I’ll allow myself an opinion here: those that stood at the front shouting obscenities at us, they had no will to protest anything whatsoever. They have no opinion of what’s going on, no solutions. These people were there because the circumstances allowed them to act like idiots. Protesting isn’t about being at war with the police. You can stand there and bang your pan all you want, shouting in your megaphone – we’ll leave you alone. Those days, we saw a lot of usual suspects blending in with regular folks that chose to stand in front of us and call us every bad name in the book. “Your mom must be proud, you loser.” It makes you wonder.
In my line of work, you continuously believe you’ve seen it all in regards to human nature and frailty. But there’s always more. There’s always more, and it reached new heights that week.
Our fascistic behaviour
How do you respond to claims that the police often overreacted, even escalating the situation?
In such a large and complex turn of events, there’s always something that goes differently than you’d like. But the main thing is: when you refuse to abide a police officer’s orders, and you continually and purposely ignore them, and I am being as polite as I can – something can snap. You get fed up. When you’re being pelted with coin-laced snowballs, you get enough.
Also, carrying a camera doesn’t make you a reporter. A lot of the people we’ve been dealing with since this fall show up bearing these large cameras. Holding a big camera does not give you the right to ignore official police orders.
Some things went wrong, perhaps. We continually practice dealing with large-scale riots – not everyone present had the correct training. We are an extremely small police force. And again, we’re only people. People can and will lose their patience at times.
And again, these circumstances were ridiculous. Three hundred people on the steps of the National Theatre, dancing around a bonfire. And that was supposed to be all right? As people were lighting their small fires, we ventured into the crowd and put them out. And were met by these incredible attitudes – they didn’t understand our fascistic behaviour, not allowing them to light fires at Austurvöllur. How do you respond to such people – what can you say? You can’t converse with people that act this way.
Then you start thinking about the people that were loudest at those protests. It was a group of maybe 2-300 people that was most active. It all starts with a group that connects itself with anarchism, although I don’t believe there’s much behind those claims. These were the people that drove on the protests, the people that brought along items to throw at us. Beating on pots and pans, making your voice heard – I think that’s great. The violence was restricted to a small group, like I said, and when you looked over that group; you couldn’t really imagine that they were hit hard by the economic collapse. I would have liked to see more people my age there, people that are up to their necks in debt, people that have lost their jobs and have families to support.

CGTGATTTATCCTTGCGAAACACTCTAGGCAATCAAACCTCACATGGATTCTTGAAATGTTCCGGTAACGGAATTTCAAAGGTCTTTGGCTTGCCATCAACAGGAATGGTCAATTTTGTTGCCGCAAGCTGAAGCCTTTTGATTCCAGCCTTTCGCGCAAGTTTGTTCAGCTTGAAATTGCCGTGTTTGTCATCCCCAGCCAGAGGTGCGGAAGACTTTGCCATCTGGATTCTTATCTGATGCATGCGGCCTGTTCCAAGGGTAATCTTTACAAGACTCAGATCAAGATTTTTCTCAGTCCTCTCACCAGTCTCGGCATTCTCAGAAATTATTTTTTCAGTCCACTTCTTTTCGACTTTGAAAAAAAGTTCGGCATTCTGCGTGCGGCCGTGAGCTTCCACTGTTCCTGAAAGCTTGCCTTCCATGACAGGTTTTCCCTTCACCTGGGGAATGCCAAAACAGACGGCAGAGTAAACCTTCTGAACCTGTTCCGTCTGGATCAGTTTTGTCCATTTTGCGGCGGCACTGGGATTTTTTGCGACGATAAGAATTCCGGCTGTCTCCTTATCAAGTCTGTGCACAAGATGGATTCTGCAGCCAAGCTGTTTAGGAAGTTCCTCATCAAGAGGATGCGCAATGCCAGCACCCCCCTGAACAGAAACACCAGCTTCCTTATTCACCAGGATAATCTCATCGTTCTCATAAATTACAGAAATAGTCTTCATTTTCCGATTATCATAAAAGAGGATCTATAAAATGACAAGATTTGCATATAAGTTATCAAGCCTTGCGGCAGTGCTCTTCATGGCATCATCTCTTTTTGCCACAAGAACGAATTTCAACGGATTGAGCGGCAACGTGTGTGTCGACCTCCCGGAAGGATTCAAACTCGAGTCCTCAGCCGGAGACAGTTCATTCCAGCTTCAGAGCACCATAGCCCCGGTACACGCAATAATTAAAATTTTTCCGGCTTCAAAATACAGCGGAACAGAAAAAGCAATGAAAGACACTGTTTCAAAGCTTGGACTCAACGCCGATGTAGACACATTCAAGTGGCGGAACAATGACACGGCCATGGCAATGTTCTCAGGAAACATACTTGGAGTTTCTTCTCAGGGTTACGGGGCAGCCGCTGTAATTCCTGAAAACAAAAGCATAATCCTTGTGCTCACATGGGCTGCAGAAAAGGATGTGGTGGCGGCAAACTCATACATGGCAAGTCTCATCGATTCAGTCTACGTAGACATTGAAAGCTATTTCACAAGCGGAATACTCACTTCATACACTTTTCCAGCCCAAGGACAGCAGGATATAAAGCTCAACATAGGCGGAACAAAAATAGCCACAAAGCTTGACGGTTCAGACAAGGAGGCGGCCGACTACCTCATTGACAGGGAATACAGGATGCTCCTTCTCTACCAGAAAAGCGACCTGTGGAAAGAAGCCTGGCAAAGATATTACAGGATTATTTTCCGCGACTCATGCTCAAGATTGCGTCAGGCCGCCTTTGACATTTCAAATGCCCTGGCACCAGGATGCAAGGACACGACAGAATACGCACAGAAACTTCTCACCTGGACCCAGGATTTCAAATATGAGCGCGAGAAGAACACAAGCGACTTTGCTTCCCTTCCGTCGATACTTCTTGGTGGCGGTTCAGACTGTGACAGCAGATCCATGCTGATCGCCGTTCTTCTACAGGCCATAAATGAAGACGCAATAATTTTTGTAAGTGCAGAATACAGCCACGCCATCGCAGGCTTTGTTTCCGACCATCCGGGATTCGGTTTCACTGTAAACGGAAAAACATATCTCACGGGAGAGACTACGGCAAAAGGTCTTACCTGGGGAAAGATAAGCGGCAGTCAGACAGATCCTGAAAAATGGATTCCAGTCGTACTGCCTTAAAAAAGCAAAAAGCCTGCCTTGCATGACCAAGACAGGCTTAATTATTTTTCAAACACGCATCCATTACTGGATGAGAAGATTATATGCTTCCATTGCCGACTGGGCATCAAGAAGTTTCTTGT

I hope this whole course of events illustrates for once how undermanned and underfunded our police force is. There is a limit to how much you can do with the same people, a lot of who are on their last legs after such an intense experience. I can tell you that not all of them came home to a good night’s sleep after manning the riot guards.
Junior Policeman:
We were expecting some action that first day. It’s always the same core group that crosses the line – we try and do everything we can to let people express themselves. And then some people cross the line, and as I said, it’s always the same core group that instigates that. They provoke and incite the crowd. We all understand the rage. There are a lot of cops that are in the exact same position, but they have to do their jobs. Nobody has any personal issues with the protestors. Most of us actually oppose the government, from what I can tell. But it’s a job. And somehow, the group manages to turn it into a war against the police. It always happens.